-P printername
              Sets  up the output for the appropriate printer.  This is imple-
              mented by reading in config.printername , which can then set the
              output pipe (as in, !lpr -Pprintername as well as the font paths
              and any other config.ps defaults for that  printer  only.   Note
              that  config.ps  is  read before config.printername In addition,
              another file called ~/.dvipsrc is searched for immediately after
              config.ps;  this  file  is intended for user defaults.  If no -P
              command is given, the environment variable PRINTER  is  checked.
              If  that variable exists, and a corresponding configuration file
              exists, that configuration file is read in.

       -q     Run in quiet mode.  Don't chatter about pages  converted,  etc.;
              report nothing but errors to standard error.

       -r     Stack  pages in reverse order.  Normally, page 1 will be printed
              first.

       -R[0|1|2]
              Run securely.  -R2 disables  both  shell  command  execution  in
              \special'{}  (via  backticks  `  )  and  config files (via the E
              option), and opening of  any  absolute  filenames.   -R1  ,  the
              default,  forbids  shell  escapes but allows absolute filenames.
              -R0 allows both.  The config file option is z

              defined in one of the configuration files, along with the appro-
              priate code to select it.  (Currently known types  include  let-
              ter, legal, ledger, a4, a3).  You can also specify -t landscape,
              which rotates a document by 90 degrees.  To  rotate  a  document
              whose  size is not letter, you can use the -t option twice, once
              for the page size, and once for landscape.  You should  not  use
              any  -t  option  when  the DVI file already contains a papersize
              special, as is done  by  some  LaTeX  packages,  notably  hyper-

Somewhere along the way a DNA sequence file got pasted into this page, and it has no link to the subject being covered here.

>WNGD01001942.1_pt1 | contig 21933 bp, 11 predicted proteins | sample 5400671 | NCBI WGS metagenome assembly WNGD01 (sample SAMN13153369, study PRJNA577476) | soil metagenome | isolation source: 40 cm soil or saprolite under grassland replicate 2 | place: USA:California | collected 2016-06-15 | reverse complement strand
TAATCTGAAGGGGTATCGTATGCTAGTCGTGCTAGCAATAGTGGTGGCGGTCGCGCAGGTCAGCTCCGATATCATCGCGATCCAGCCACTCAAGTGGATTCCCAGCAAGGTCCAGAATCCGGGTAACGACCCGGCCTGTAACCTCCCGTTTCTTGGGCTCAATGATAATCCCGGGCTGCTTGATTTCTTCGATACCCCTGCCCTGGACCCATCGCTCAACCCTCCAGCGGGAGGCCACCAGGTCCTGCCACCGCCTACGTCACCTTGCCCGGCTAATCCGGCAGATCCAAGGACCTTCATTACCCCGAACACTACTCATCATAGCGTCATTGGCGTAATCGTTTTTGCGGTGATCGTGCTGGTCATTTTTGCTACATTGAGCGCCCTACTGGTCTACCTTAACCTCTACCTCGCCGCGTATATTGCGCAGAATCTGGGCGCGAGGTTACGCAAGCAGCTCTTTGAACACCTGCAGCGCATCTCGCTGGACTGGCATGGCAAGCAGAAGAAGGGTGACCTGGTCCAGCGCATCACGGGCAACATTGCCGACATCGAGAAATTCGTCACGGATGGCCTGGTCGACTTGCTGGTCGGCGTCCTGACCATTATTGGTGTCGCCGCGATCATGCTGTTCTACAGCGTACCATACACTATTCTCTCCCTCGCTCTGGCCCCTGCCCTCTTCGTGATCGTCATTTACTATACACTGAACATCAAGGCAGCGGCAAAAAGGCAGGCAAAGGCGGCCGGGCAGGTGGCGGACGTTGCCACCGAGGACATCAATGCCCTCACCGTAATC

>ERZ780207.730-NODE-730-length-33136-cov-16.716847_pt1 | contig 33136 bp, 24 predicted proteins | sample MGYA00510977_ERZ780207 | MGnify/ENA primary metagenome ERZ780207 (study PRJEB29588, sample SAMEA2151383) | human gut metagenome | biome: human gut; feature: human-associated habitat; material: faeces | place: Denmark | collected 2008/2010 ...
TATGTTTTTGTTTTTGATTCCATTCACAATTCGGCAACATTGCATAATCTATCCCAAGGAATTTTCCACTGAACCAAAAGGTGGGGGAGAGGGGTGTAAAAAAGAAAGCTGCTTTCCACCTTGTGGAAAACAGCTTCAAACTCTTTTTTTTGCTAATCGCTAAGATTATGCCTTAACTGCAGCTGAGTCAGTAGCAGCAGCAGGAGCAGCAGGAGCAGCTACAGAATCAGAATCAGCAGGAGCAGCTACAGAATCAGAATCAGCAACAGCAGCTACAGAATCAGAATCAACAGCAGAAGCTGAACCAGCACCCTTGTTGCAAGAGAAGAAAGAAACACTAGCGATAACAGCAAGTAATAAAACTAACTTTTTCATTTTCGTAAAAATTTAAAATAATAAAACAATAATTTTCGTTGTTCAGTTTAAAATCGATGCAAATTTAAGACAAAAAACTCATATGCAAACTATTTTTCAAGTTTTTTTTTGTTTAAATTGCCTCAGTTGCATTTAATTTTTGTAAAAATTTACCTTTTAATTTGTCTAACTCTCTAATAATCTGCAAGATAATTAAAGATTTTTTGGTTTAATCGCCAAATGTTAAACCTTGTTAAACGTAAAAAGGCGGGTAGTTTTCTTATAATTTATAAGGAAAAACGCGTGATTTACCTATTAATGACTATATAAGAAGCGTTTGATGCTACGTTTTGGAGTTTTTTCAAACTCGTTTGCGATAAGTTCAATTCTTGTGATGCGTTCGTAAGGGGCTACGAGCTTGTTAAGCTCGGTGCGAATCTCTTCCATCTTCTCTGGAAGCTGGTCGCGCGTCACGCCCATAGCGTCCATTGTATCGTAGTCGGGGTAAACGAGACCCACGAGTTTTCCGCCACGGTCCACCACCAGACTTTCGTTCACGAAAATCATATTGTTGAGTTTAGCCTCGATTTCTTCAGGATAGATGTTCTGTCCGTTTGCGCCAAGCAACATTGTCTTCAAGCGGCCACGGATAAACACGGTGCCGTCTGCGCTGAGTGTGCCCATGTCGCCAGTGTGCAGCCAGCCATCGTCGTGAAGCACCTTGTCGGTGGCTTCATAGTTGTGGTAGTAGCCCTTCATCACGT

ref.sty.

              The  upper  left  corner of each page in the .dvi file is placed
              one inch from the left and one inch from the top.  Use  of  this
              option is highly dependent on the configuration file.  Note that
              executing the letter or a4 or other PostScript  operators  cause
              the  document  to be nonconforming and can cause it not to print
              on certain printers, so the paper size should not  execute  such
              an operator if at all possible.

       -T papersize
              Set the paper size to the given pair of dimensions.  This option
              takes its arguments in the same style as -O.  It  overrides  any
              paper size special in the dvi file.

       -u psmapfile
              Set  psmapfile  to  be  the  file that dvips uses for looking up
              PostScript font aliases.  If psmapfile begins with a  +  charac-
              ter,  then  the  rest of the name is used as the name of the map
              file, and the map file is appended to  the  list  of  map  files
              (instead  of  replacing the list).  In either case, if psmapfile
              has no extension, then .map is added at the end.

       -U     Disable a PostScript virtual  memory  saving  optimization  that
              stores  the character metric information in the same string that
              is used to store the bitmap information.  This is only necessary
              when  driving  the  Xerox  4045  PostScript  interpreter.  It is
              caused by a bug in that interpreter that results in `garbage' on
              the  bottom  of each character.  Not recommended unless you must
              drive this printer.

       -v     Print the dvips version number and exit.

       -V     Download  non-resident  PostScript  fonts  as   bitmaps.    This
              requires  use  of  `gsftopk' or `pstopk' or some other such pro-
              gram(s) in order to generate the required  bitmap  fonts;  these
              programs are supplied with dvips.

       -x num Set the magnification ratio to num/1000.  Overrides the magnifi-
              cation specified in the .dvi  file.   Must  be  between  10  and
              100000.   Instead  of  an  integer, num may be a real number for
              increased precision.

       -X num Set the horizontal resolution in dots per inch to num.

       -y num Set the magnification ratio to num/1000 times the  magnification
              when  very  large fonts are used.  Will slow down printing some-
              what, especially on early 68000-based PostScript printers.

SEE ALSO
       mf(1),    afm2tfm(1),    tex(1),    latex(1),    lpr(1),    dvips.texi,
       http://tug.org/dvips.

ENVIRONMENT
       Dvipsk  uses  the same environment variables and algorithms for finding
       font files as TeX and its friends do.  See the  documentation  for  the
       Kpathsea library for details.  (Repeating it here is too cumbersome.)

       KPATHSEA_DEBUG: Trace Kpathsea lookups; set to -1 for complete tracing.

       PRINTER: see above.

NOTES
       PostScript is a registered trademark of Adobe Systems Incorporated.

AUTHOR
       Tomas  Rokicki  <rokicki@cs.stanford.edu>; extended to virtual fonts by
       Don Knuth.  Path searching  and  configuration  modifications  by  Karl
       Berry.

                                  4 May 2010                          DVIPS(1)